Two Fluffy Flamingo Chicks Hand Raised in Johannesburg


Every spring in South Africa, Johannesburg Zoo’s flock of flamingos gets busy with preparations for their new chicks. Flamingos start laying eggs around September & October, after carefully building raised nests from mud in their enclosure. Weeks before breeding season starts keepers provide clay-like substrate to the enclosure for the birds to build with. Initially the clay is kept wet once a week to ensure nest stay moist and keep their shape.

Unfortunately, the hen sometimes makes the mistake of laying an egg on the grass or the egg may roll off the nest. For those eggs abandoned by the parents’ zookeepers collect and incubate them for 28 to 30 days in the hope that the chicks will hatch and survive. This is no easy task as the eggs need very specific conditions of 99.5 degrees (37.5 degrees celcius) and 75% humidity to grow.

The first egg laid this season unfortunately rolled off of the nest and was collected by birdkeeper, Elaine Bratt. It was incubated from September 22, and to Elaine’s delight a little chick hatched on October 20! Named Nu, it is the first official flamingo chick of 2011 and is being cared for around the clock, just as its parents would do. Nu was joined by Kuba on November 8. The two live in the zoo’s bird rearing facility called “The Brooder Room”. Each has its own room with a heat lamp to keep the temperature constant. The chicks are fed every 2 to 3 hours a special diet of sardines, shrimp, boiled egg, maize meal, calcium and multi-vitamins.



With adults

Photo Credits: Photos 1-2 Lorna Fuller, Photos 3-4 Candice Segal/Joburg Zoo

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Paignton Zoo Hand Rears Chilean Flamingo Chick

Chick 5

A Chilean Flamingo chick is being hand-reared by zoo keepers after the egg was abandoned by its parents. Paignton Zoo Environmental Park is known for its flock of some 50 Chilean Flamingos that live by the entrance to the Devon zoo. 

Senior head bird keeper Peter Smallbones said, “The chick hatched on July 21, 2011. It is being kept warm in a brooder and fed every 3 hours. We lose eggs to seagulls and to clumsy-footed adult birds, so we take in abandoned eggs to make sure we have some youngsters.” In addition, there are currently two chicks with the flamingo flock on the island. 

Staff are using a syringe to feed the chick on a mixture of children’s porridge and fish. The Chilean flamingo (Phoenicopterus chilensis) comes from Chile but is also found in southern Peru, Bolivia, Uruguay, Paraguay, Argentina and southern Brazil, and can be found in brackish or saltwater lakes and lagoons. This large bird is classed as Near Threatened.

Chick 2

Chick 6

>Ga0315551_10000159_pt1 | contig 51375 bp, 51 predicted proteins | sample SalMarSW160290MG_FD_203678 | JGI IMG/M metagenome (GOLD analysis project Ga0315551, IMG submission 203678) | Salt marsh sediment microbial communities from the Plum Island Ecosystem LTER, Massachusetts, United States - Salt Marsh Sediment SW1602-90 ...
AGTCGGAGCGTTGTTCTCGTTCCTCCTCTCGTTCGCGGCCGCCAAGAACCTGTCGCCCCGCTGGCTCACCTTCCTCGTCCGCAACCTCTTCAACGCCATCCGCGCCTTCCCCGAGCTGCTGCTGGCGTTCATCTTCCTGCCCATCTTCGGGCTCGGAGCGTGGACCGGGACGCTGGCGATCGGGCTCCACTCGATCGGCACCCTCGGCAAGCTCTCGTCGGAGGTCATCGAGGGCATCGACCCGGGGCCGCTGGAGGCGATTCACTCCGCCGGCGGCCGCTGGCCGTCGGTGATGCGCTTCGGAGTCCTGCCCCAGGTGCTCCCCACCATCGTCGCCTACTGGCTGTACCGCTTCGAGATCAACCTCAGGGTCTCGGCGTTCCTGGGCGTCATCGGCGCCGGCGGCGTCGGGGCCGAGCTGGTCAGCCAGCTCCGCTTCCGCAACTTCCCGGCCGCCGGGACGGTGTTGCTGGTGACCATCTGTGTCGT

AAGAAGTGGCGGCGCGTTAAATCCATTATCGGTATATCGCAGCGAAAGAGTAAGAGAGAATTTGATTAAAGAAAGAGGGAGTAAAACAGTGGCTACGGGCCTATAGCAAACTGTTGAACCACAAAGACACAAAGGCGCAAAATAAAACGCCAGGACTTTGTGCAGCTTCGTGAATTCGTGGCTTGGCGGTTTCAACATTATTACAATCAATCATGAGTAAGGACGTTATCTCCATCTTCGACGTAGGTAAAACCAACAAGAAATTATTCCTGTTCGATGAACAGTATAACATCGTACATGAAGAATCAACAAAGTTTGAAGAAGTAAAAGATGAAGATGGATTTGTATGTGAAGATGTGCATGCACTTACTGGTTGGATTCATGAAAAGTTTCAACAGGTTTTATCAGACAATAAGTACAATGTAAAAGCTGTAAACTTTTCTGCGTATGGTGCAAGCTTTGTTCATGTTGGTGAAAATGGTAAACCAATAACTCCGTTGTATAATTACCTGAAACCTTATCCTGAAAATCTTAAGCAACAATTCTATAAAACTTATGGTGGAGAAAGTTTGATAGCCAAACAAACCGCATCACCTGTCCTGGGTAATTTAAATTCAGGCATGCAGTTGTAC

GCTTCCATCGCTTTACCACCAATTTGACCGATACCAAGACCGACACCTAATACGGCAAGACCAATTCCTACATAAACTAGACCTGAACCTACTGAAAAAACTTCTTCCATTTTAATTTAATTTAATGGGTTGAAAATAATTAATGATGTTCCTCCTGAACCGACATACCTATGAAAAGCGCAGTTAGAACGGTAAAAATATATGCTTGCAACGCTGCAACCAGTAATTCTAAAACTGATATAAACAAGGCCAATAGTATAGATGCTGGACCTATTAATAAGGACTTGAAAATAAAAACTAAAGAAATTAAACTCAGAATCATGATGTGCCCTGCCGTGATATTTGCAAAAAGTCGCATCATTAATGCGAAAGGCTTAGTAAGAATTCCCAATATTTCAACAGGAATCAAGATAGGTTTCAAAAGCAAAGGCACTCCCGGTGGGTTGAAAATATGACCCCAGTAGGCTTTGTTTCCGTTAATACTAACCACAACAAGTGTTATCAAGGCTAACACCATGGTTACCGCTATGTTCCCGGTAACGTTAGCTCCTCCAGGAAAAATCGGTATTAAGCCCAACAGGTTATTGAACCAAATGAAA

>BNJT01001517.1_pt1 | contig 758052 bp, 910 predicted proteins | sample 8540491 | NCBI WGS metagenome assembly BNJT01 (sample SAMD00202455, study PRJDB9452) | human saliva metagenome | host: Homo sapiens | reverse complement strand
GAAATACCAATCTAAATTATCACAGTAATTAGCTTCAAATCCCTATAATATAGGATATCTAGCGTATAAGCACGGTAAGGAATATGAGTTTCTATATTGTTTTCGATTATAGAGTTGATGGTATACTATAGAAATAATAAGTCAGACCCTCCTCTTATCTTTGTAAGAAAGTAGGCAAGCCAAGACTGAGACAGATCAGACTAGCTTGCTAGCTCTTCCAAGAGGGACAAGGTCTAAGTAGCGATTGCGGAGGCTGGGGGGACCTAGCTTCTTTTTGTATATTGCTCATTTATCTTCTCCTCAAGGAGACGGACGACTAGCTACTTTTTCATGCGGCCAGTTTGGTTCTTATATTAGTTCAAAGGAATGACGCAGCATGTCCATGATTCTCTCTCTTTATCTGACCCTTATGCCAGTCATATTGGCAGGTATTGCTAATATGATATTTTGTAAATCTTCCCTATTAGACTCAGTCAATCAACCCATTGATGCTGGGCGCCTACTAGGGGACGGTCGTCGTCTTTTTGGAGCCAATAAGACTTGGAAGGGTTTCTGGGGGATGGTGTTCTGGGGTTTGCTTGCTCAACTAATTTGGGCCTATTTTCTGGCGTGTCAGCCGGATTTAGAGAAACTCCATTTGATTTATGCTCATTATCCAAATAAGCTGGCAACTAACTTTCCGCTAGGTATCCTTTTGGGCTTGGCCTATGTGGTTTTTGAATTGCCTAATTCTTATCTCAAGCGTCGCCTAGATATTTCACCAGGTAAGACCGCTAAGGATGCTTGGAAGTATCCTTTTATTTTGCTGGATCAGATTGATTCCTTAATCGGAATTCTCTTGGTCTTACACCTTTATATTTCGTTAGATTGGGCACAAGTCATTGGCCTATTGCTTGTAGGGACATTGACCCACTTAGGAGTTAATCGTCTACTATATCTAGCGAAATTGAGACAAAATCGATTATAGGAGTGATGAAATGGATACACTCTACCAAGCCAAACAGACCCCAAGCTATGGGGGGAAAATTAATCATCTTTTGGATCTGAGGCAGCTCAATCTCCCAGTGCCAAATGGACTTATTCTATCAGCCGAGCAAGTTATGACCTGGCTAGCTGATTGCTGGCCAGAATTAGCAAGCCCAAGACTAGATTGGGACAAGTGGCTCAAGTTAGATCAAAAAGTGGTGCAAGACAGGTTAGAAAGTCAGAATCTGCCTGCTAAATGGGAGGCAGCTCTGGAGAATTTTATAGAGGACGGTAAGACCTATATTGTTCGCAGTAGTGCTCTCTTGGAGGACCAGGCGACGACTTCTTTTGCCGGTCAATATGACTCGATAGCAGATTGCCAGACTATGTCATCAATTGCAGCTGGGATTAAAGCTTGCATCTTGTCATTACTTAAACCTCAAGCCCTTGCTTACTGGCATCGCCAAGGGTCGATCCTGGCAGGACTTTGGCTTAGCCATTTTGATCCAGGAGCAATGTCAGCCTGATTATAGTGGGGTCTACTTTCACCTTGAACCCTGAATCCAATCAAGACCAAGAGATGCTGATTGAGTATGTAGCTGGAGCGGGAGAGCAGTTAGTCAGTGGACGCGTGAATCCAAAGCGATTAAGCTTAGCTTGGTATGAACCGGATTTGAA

Chick 7
Photo Credit: Paignton Zoo

Sleight of Hand Helps Flamingo Moms Rest


On July 13, three Flamingo chicks went on exhibit at Columbus Zoo. In recent years, the zoo has been increasingly successful in breeding Flamingos. Keepers have found that hand rearing chicks makes these typicaly easily spooked birds more manageable in their adulthood. Columbus Zoo lightens the load for Flamingo moms by positioning a wooden decoy egg in the nest after removing the real eggs for incubation. This ensures that the females won't continue to lay, since egg laying is a taxing operation.



Photo credits: COurtesy of H. Misner and Columbus Zoo

Unlike adult Flamingos, chicks hatch covered in a fluffy white down which will remain white or grey during the first two years of their lives. The Flamingo's trade mark pink plummage appears in the second or third year. This trio will be on display for an hour each day (from 1 p.m. to 2 p.m.) with the other 32 flamingos in the Zoo's flock. The rest of the time they'll be behind the scenes eating a special formula and getting plenty of sleep.

Fluffy Flamingo Chicks at Woodland Park Zoo

Two Chilean flamingos have hatched at Woodland Park Zoo, marking the second successful breeding season for the species. The first chick hatched on Oct. 3, followed by the second hatching on Oct. 9. Both chicks are under the care of their parents in the flamingo exhibit near the Temperate Forest. Both parents care for their chick, feeding them “crop milk,” which is nutritionally similar to milk that is produced by mammals. The chicks leave their nest about three to five days after hatching but remain in close proximity to their parents for feedings and brooding.

Chilean flamingo chick woodland park zoo 1

Chilean flamingo chick woodland park zoo 1

Chilean flamingo chick woodland park zoo 1

Photo credits: Dennis Dow / Woodland Park Zoo

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Fluffy Flamingo Chicks at Busch Gardens Tampa Bay

Seven baby Caribbean Flamingos were hatched at Busch Gardens Tampa Bay between June 3rd and July 25th. The chicks are on display along with approximately 125 adult flamingos in the Bird Gardens area of the park. Newly hatched chicks are not pink, but in fact have gray or white down feathers. Their pink coloring comes from the carotenoid pigments they consume as part of their diet. They won’t lose all of their darker feathers for a few years. Flamingos have long resided at Busch Gardens. Their bright color and gentle nature have made them a favorite of park guests for many years.



Baby-flamingo-soloPhoto credits: Nick Gollattscheck / Busch Gardens Tampa Bay

Baby Bird Boom in Singapore's Jurong Bird Park

Bird lovers have something to rejoice over as Jurong Bird Park welcomed six chicks hatched over the last few months. The chicks are of six different species, four featured below, namely the Crown Pigeon, Golden Conure, Greater Flamingo and Malay Fish Owl.

Crown Pigeon (4 Months)

Golden Cunure (2 Months)

Greater Flamingo (2.5 Months)

Malay Fish Owl (1 Month)

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